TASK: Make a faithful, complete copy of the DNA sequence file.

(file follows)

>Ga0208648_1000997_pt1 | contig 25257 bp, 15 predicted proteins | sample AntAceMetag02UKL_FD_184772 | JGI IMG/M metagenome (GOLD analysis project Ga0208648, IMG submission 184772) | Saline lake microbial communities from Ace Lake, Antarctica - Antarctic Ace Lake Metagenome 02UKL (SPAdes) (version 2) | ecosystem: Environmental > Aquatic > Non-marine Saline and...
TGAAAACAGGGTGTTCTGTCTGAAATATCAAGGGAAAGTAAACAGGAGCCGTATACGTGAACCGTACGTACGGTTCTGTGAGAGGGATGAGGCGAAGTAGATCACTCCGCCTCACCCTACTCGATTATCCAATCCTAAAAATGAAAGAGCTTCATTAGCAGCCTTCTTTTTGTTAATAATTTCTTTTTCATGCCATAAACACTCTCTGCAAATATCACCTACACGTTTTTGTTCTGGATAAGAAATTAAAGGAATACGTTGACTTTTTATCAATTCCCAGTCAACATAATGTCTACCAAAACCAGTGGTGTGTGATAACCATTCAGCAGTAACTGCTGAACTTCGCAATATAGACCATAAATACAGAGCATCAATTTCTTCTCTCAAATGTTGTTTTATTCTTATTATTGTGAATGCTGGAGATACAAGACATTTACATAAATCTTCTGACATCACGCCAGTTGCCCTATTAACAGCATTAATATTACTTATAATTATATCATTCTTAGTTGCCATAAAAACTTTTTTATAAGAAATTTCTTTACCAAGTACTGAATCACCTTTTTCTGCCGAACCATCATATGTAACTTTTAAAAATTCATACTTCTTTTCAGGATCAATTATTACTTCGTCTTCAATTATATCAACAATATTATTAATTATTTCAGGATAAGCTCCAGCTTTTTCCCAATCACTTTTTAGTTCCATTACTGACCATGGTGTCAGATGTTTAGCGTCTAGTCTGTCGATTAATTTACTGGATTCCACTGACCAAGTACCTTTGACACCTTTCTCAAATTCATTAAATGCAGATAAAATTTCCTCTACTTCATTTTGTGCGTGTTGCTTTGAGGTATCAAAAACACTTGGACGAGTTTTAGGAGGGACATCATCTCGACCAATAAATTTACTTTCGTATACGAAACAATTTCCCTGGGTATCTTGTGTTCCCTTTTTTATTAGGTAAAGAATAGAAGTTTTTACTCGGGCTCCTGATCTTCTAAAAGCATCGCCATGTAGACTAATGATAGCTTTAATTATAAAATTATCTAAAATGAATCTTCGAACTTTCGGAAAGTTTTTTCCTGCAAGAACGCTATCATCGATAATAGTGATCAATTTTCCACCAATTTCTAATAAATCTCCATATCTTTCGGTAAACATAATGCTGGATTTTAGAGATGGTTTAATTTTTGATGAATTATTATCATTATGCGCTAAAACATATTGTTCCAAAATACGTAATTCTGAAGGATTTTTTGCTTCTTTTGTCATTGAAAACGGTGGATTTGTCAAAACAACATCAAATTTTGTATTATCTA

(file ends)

>Ga0208648_1000997_pt1 | contig 25257 bp, 15 predicted proteins | sample AntAceMetag02UKL_FD_184772 | JGI IMG/M metagenome (GOLD analysis project Ga0208648, IMG submission 184772) | Saline lake microbial communities from Ace Lake, Antarctica - Antarctic Ace Lake Metagenome 02UKL (SPAdes) (version 2) | ecosystem: Environmental > Aquatic > Non-marine Saline and...
TGAAAACAGGGTGTTCTGTCTGAAATATCAAGGGAAAGTAAACAGGAGCCGTATACGTGAACCGTACGTACGGTTCTGTGAGAGGGATGAGGCGAAGTAGATCACTCCGCCTCACCCTACTCGATTATCCAATCCTAAAAATGAAAGAGCTTCATTAGCAGCCTTCTTTTTGTTAATAATTTCTTTTTCATGCCATAAACACTCTCTGCAAATATCACCTACACGTTTTTGTTCTGGATAAGAAATTAAAGGAATACGTTGACTTTTTATCAATTCCCAGTCAACATAATGTCTACCAAAACCAGTGGTGTGTGATAACCATTCAGCAGTAACTGCTGAACTTCGCAATATAGACCATAAATACAGAGCATCAATTTCTTCTCTCAAATGTTGTTTTATTCTTATTATTGTGAATGCTGGAGATACAAGACATTTACATAAATCTTCTGACATCACGCCAGTTGCCCTATTAACAGCATTAATATTACTTATAATTATATCATTCTTAGTTGCCATAAAAACTTTTTTATAAGAAATTTCTTTACCAAGTACTGAATCACCTTTTTCTGCCGAACCATCATATGTAACTTTTAAAAATTCATACTTCTTTTCAGGATCAATTATTACTTCGTCTTCAATTATATCAACAATATTATTAATTATTTCAGGATAAGCTCCAGCTTTTTCCCAATCACTTTTTAGTTCCATTACTGACCATGGTGTCAGATGTTTAGCGTCTAGTCTGTCGATTAATTTACTGGATTCCACTGACCAAGTACCTTTGACACCTTTCTCAAATTCATTAAATGCAGATAAAATTTCCTCTACTTCATTTTGTGCGTGTTGCTTTGAGGTATCAAAAACACTTGGACGAGTTTTAGGAGGGACATCATCTCGACCAATAAATTTACTTTCGTATACGAAACAATTTCCCTGGGTATCTTGTGTTCCCTTTTTTATTAGGTAAAGAATAGAAGTTTTTACTCGGGCTCCTGATCTTCTAAAAGCATCGCCATGTAGACTAATGATAGCTTTAATTATAAAATTATCTAAAATGAATCTTCGAACTTTCGGAAAGTTTTTTCCTGCAAGAACGCTATCATCGATAATAGTGATCAATTTTCCACCAATTTCTAATAAATCTCCATATCTTTCGGTAAACATAATGCTGGATTTTAGAGATGGTTTAATTTTTGATGAATTATTATCATTATGCGCTAAAACATATTGTTCCAAAATACGTAATTCTGAAGGATTTTTTGCTTCTTTTGTCATTGAAAACGGTGGATTTGTCAAAACAACATCAAATTTTGTATTATCTA